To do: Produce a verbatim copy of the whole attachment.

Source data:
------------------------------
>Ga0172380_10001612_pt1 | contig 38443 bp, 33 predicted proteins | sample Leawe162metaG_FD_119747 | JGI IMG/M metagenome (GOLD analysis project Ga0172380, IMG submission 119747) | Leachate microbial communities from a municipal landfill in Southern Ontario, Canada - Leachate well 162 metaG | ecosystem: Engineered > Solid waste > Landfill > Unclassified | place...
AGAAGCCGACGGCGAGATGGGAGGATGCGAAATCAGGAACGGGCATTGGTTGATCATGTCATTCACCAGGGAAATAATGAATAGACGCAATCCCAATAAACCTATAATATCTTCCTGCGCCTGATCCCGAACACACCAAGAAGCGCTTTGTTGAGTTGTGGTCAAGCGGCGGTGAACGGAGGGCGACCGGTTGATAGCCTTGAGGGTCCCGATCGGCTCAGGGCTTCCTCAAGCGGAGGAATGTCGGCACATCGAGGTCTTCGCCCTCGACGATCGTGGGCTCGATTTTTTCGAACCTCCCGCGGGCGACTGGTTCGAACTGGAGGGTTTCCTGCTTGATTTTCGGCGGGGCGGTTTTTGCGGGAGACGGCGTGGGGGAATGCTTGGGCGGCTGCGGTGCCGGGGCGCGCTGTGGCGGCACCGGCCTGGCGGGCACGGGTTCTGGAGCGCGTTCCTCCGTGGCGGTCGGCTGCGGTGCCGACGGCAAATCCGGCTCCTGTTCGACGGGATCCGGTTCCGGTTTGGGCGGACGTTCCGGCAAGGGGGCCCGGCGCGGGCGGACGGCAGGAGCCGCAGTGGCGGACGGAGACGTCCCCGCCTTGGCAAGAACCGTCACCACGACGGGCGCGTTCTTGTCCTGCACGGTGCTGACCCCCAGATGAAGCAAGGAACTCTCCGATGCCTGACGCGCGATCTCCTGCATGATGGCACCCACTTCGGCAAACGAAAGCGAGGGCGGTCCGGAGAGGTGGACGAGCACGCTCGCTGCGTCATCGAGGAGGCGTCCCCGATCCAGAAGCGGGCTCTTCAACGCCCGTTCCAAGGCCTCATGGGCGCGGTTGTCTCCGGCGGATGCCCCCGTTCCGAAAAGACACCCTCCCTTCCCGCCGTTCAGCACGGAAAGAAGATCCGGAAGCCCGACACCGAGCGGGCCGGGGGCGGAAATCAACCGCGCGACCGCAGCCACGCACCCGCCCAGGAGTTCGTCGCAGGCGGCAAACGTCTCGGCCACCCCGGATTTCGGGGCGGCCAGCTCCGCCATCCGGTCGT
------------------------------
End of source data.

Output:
>Ga0172380_10001612_pt1 | contig 38443 bp, 33 predicted proteins | sample Leawe162metaG_FD_119747 | JGI IMG/M metagenome (GOLD analysis project Ga0172380, IMG submission 119747) | Leachate microbial communities from a municipal landfill in Southern Ontario, Canada - Leachate well 162 metaG | ecosystem: Engineered > Solid waste > Landfill > Unclassified | place...
AGAAGCCGACGGCGAGATGGGAGGATGCGAAATCAGGAACGGGCATTGGTTGATCATGTCATTCACCAGGGAAATAATGAATAGACGCAATCCCAATAAACCTATAATATCTTCCTGCGCCTGATCCCGAACACACCAAGAAGCGCTTTGTTGAGTTGTGGTCAAGCGGCGGTGAACGGAGGGCGACCGGTTGATAGCCTTGAGGGTCCCGATCGGCTCAGGGCTTCCTCAAGCGGAGGAATGTCGGCACATCGAGGTCTTCGCCCTCGACGATCGTGGGCTCGATTTTTTCGAACCTCCCGCGGGCGACTGGTTCGAACTGGAGGGTTTCCTGCTTGATTTTCGGCGGGGCGGTTTTTGCGGGAGACGGCGTGGGGGAATGCTTGGGCGGCTGCGGTGCCGGGGCGCGCTGTGGCGGCACCGGCCTGGCGGGCACGGGTTCTGGAGCGCGTTCCTCCGTGGCGGTCGGCTGCGGTGCCGACGGCAAATCCGGCTCCTGTTCGACGGGATCCGGTTCCGGTTTGGGCGGACGTTCCGGCAAGGGGGCCCGGCGCGGGCGGACGGCAGGAGCCGCAGTGGCGGACGGAGACGTCCCCGCCTTGGCAAGAACCGTCACCACGACGGGCGCGTTCTTGTCCTGCACGGTGCTGACCCCCAGATGAAGCAAGGAACTCTCCGATGCCTGACGCGCGATCTCCTGCATGATGGCACCCACTTCGGCAAACGAAAGCGAGGGCGGTCCGGAGAGGTGGACGAGCACGCTCGCTGCGTCATCGAGGAGGCGTCCCCGATCCAGAAGCGGGCTCTTCAACGCCCGTTCCAAGGCCTCATGGGCGCGGTTGTCTCCGGCGGATGCCCCCGTTCCGAAAAGACACCCTCCCTTCCCGCCGTTCAGCACGGAAAGAAGATCCGGAAGCCCGACACCGAGCGGGCCGGGGGCGGAAATCAACCGCGCGACCGCAGCCACGCACCCGCCCAGGAGTTCGTCGCAGGCGGCAAACGTCTCGGCCACCCCGGATTTCGGGGCGGCCAGCTCCGCCATCCGGTCGT